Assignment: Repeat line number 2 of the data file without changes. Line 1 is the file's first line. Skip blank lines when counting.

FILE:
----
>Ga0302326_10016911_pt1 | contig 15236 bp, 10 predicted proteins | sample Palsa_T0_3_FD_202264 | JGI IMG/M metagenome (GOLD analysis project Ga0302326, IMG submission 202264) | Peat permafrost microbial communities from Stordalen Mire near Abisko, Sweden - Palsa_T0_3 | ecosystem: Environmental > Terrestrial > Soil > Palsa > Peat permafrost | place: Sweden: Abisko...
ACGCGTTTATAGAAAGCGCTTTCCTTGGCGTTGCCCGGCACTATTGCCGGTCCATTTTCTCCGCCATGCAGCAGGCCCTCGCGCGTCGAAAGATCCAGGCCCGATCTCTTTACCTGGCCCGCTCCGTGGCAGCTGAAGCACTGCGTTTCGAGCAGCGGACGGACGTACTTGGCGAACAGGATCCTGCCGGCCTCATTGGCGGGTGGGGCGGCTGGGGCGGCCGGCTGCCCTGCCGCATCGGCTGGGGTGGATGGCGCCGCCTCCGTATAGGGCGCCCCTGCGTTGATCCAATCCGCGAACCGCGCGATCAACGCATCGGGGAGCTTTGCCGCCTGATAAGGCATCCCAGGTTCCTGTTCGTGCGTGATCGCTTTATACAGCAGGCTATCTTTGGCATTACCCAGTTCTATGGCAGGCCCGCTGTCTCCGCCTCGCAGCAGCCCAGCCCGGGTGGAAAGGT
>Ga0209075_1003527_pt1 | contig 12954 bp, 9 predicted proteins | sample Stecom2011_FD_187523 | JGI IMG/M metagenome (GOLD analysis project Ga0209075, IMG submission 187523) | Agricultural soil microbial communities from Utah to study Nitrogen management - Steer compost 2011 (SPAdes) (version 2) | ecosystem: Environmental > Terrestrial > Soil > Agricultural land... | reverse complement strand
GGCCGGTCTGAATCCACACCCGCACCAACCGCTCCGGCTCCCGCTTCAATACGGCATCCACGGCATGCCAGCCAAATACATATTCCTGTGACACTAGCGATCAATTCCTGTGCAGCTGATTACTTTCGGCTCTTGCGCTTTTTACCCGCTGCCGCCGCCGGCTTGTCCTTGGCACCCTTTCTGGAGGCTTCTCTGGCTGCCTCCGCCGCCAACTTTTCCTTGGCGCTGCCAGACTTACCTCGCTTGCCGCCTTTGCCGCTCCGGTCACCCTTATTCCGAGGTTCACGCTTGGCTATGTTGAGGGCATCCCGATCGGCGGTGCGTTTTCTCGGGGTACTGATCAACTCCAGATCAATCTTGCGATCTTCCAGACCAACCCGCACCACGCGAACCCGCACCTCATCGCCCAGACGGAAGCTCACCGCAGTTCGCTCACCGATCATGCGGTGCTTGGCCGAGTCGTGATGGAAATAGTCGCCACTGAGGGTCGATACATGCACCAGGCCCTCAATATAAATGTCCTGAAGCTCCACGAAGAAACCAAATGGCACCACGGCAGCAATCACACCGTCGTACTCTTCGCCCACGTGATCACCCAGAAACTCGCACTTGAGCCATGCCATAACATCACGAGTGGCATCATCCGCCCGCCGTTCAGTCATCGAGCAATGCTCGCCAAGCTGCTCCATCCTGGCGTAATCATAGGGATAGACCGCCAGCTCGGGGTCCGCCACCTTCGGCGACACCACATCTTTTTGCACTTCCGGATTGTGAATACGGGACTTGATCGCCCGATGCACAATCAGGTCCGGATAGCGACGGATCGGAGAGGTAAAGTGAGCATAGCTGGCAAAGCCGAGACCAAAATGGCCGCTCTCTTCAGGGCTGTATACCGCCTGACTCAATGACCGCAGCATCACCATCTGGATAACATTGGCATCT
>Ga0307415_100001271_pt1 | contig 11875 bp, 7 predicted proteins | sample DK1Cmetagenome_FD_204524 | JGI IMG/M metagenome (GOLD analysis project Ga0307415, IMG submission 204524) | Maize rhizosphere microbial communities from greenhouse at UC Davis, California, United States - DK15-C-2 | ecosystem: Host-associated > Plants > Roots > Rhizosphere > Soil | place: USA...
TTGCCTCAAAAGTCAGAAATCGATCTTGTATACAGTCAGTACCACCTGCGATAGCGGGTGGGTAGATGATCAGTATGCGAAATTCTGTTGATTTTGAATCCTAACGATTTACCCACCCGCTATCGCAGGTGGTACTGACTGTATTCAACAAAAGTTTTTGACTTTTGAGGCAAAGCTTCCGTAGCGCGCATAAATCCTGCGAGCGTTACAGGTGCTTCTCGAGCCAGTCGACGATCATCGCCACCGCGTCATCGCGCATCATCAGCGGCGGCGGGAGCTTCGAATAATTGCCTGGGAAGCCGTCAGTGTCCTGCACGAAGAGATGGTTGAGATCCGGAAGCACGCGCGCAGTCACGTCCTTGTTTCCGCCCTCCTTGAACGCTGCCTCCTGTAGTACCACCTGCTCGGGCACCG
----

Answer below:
ACGCGTTTATAGAAAGCGCTTTCCTTGGCGTTGCCCGGCACTATTGCCGGTCCATTTTCTCCGCCATGCAGCAGGCCCTCGCGCGTCGAAAGATCCAGGCCCGATCTCTTTACCTGGCCCGCTCCGTGGCAGCTGAAGCACTGCGTTTCGAGCAGCGGACGGACGTACTTGGCGAACAGGATCCTGCCGGCCTCATTGGCGGGTGGGGCGGCTGGGGCGGCCGGCTGCCCTGCCGCATCGGCTGGGGTGGATGGCGCCGCCTCCGTATAGGGCGCCCCTGCGTTGATCCAATCCGCGAACCGCGCGATCAACGCATCGGGGAGCTTTGCCGCCTGATAAGGCATCCCAGGTTCCTGTTCGTGCGTGATCGCTTTATACAGCAGGCTATCTTTGGCATTACCCAGTTCTATGGCAGGCCCGCTGTCTCCGCCTCGCAGCAGCCCAGCCCGGGTGGAAAGGT